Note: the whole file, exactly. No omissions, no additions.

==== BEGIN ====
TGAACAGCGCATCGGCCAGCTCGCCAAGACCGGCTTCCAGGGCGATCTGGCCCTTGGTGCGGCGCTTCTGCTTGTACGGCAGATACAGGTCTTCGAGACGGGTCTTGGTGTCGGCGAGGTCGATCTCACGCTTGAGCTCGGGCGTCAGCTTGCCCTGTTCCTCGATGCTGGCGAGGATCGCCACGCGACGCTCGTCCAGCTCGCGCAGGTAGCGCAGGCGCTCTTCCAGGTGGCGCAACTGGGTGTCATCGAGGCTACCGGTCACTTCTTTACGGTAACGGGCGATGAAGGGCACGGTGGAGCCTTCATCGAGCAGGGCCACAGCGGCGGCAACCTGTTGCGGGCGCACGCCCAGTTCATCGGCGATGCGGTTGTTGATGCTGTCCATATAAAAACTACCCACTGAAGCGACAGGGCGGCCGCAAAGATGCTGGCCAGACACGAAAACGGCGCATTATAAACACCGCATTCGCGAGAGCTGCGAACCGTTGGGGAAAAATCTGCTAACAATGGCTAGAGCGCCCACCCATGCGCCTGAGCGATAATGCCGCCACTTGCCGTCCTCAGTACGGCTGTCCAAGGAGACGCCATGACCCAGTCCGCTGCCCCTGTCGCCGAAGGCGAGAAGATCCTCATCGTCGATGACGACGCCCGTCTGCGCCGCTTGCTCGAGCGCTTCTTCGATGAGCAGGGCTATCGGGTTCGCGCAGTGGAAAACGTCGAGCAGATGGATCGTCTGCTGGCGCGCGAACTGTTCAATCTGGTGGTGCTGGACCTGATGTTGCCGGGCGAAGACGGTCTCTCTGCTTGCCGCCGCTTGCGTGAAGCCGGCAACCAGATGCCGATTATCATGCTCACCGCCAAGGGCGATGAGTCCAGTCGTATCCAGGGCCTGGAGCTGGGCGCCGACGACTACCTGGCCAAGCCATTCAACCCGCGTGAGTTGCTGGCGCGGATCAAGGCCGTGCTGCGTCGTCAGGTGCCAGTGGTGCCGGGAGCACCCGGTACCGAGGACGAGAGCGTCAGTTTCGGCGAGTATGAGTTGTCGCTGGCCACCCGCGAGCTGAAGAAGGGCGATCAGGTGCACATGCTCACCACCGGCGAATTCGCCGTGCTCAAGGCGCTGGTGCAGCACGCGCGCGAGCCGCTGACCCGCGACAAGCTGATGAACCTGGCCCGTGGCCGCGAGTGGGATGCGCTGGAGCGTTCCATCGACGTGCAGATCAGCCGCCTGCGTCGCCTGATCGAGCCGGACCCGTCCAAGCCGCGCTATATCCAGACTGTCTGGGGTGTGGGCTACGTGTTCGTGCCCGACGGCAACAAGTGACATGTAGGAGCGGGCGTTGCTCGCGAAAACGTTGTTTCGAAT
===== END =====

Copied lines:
TGAACAGCGCATCGGCCAGCTCGCCAAGACCGGCTTCCAGGGCGATCTGGCCCTTGGTGCGGCGCTTCTGCTTGTACGGCAGATACAGGTCTTCGAGACGGGTCTTGGTGTCGGCGAGGTCGATCTCACGCTTGAGCTCGGGCGTCAGCTTGCCCTGTTCCTCGATGCTGGCGAGGATCGCCACGCGACGCTCGTCCAGCTCGCGCAGGTAGCGCAGGCGCTCTTCCAGGTGGCGCAACTGGGTGTCATCGAGGCTACCGGTCACTTCTTTACGGTAACGGGCGATGAAGGGCACGGTGGAGCCTTCATCGAGCAGGGCCACAGCGGCGGCAACCTGTTGCGGGCGCACGCCCAGTTCATCGGCGATGCGGTTGTTGATGCTGTCCATATAAAAACTACCCACTGAAGCGACAGGGCGGCCGCAAAGATGCTGGCCAGACACGAAAACGGCGCATTATAAACACCGCATTCGCGAGAGCTGCGAACCGTTGGGGAAAAATCTGCTAACAATGGCTAGAGCGCCCACCCATGCGCCTGAGCGATAATGCCGCCACTTGCCGTCCTCAGTACGGCTGTCCAAGGAGACGCCATGACCCAGTCCGCTGCCCCTGTCGCCGAAGGCGAGAAGATCCTCATCGTCGATGACGACGCCCGTCTGCGCCGCTTGCTCGAGCGCTTCTTCGATGAGCAGGGCTATCGGGTTCGCGCAGTGGAAAACGTCGAGCAGATGGATCGTCTGCTGGCGCGCGAACTGTTCAATCTGGTGGTGCTGGACCTGATGTTGCCGGGCGAAGACGGTCTCTCTGCTTGCCGCCGCTTGCGTGAAGCCGGCAACCAGATGCCGATTATCATGCTCACCGCCAAGGGCGATGAGTCCAGTCGTATCCAGGGCCTGGAGCTGGGCGCCGACGACTACCTGGCCAAGCCATTCAACCCGCGTGAGTTGCTGGCGCGGATCAAGGCCGTGCTGCGTCGTCAGGTGCCAGTGGTGCCGGGAGCACCCGGTACCGAGGACGAGAGCGTCAGTTTCGGCGAGTATGAGTTGTCGCTGGCCACCCGCGAGCTGAAGAAGGGCGATCAGGTGCACATGCTCACCACCGGCGAATTCGCCGTGCTCAAGGCGCTGGTGCAGCACGCGCGCGAGCCGCTGACCCGCGACAAGCTGATGAACCTGGCCCGTGGCCGCGAGTGGGATGCGCTGGAGCGTTCCATCGACGTGCAGATCAGCCGCCTGCGTCGCCTGATCGAGCCGGACCCGTCCAAGCCGCGCTATATCCAGACTGTCTGGGGTGTGGGCTACGTGTTCGTGCCCGACGGCAACAAGTGACATGTAGGAGCGGGCGTTGCTCGCGAAAACGTTGTTTCGAAT